Now that so many vendors are producing custom-printed minifig elements at reasonably high quality, the distinguishing factors boil down to subject matter, design, and price rather than just availability and quality. Since price and quality are now somewhat less of a comparative factor, what continues to distinguish Citizen Brick minifigs is their often-humurous subject matter and consistently great design.
Although a bit on the pricey side as a complete set, I can definitely recommend Citizen Brick’s “Dragon Sword Fighter Force” minifigs to every Game of Thrones fan out there, because we certainly won’t be seeing an official LEGO Game of Thrones Collectible Minifigures series anytime soon.
“Dragon Sword Fighter Force” minifigures are available on CitizenBrick.com.
The Croc Swamp Hideout 70014 is one of the Lego Chima sets released in August 2013, it contains 647 pieces and retails for $69.99. The set is currently available on Amazon. Below is my review of the set.
- An above average selection of olive green and earth-toned parts
- Decent number of play features
- No unique parts or minifigs (unique means exclusive to the set)
- Not a good-looking model to display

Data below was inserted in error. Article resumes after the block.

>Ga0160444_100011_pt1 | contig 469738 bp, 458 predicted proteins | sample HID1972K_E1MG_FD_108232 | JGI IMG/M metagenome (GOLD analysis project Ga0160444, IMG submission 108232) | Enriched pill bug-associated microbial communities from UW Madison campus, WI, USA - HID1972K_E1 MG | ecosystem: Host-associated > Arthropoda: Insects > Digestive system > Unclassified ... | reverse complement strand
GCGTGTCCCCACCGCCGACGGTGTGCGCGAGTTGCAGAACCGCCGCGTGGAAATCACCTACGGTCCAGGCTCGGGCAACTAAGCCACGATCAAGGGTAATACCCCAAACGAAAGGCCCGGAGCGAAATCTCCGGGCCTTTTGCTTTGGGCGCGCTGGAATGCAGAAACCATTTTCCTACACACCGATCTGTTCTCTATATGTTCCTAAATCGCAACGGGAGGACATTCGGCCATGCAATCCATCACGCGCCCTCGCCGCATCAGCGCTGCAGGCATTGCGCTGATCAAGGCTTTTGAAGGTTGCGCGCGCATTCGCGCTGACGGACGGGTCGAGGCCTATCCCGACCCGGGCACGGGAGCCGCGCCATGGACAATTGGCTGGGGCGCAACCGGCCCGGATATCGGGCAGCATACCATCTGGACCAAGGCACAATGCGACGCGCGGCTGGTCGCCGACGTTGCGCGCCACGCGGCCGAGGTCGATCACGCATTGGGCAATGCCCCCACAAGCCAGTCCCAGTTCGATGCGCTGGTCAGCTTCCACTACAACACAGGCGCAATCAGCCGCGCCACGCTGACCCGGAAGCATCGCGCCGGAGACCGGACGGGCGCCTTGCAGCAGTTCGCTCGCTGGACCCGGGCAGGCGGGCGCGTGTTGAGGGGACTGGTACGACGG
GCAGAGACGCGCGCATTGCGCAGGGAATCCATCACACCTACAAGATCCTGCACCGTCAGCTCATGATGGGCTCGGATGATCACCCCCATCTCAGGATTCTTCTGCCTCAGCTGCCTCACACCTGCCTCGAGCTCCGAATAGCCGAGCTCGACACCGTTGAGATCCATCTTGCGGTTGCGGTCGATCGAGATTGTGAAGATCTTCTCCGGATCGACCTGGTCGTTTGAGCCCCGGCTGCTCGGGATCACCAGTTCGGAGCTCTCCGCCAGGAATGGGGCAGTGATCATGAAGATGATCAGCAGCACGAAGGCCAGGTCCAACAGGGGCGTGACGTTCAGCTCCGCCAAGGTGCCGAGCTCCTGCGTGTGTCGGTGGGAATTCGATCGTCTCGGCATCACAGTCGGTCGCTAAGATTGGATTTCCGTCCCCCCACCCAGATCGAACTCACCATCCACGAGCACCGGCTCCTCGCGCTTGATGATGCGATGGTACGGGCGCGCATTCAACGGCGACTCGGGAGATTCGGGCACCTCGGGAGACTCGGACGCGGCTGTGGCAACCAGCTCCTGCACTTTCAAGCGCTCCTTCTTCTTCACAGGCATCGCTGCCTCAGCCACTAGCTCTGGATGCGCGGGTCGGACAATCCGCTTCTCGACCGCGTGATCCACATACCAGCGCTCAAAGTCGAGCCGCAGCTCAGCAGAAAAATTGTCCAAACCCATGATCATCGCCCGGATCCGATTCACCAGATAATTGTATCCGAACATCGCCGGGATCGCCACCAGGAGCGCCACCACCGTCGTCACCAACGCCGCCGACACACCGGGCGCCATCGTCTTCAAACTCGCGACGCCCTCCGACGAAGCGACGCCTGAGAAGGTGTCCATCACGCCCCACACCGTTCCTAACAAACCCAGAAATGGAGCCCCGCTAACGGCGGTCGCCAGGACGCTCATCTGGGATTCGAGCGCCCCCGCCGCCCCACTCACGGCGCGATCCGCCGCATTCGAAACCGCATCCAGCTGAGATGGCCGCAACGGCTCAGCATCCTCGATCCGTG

This set is clearly meant to be a playset and has little value outside of this. It has a variety of play features as I’ve shown in the video, but most of them are standard except the rapid-fire shooter, which I think is the most well-designed functional feature of this set. The other aspects of the set are not so appealing, especially the lack of unique minifigs for one of the largest Chima sets. As for builders, there aren’t any unique pieces to the set. Taken together with the minifigs, this set seems like a remix of existing Lego parts and figures, which doesn’t add much to the its novelty. I would not recommend buying this set at retail price unless someone really wants a croc base to play with.
I wish that Hollywood would stop making watered-down renditions of Eighties classics, no matter how slick they are, and would instead focus on something new.
However, Marin Stipkovic‘s rendition of Robocop looks like a classic to me.
While this pirate model by Dylan Mievis (sparkytron) is top-notch all around, it’s the face and beard that really sell it. There are good parts usages, and then there are ones that are crazy and perfect, and using the large constraction fig head from Chima’s Laval for a pirate face is absolutely in the brilliant category.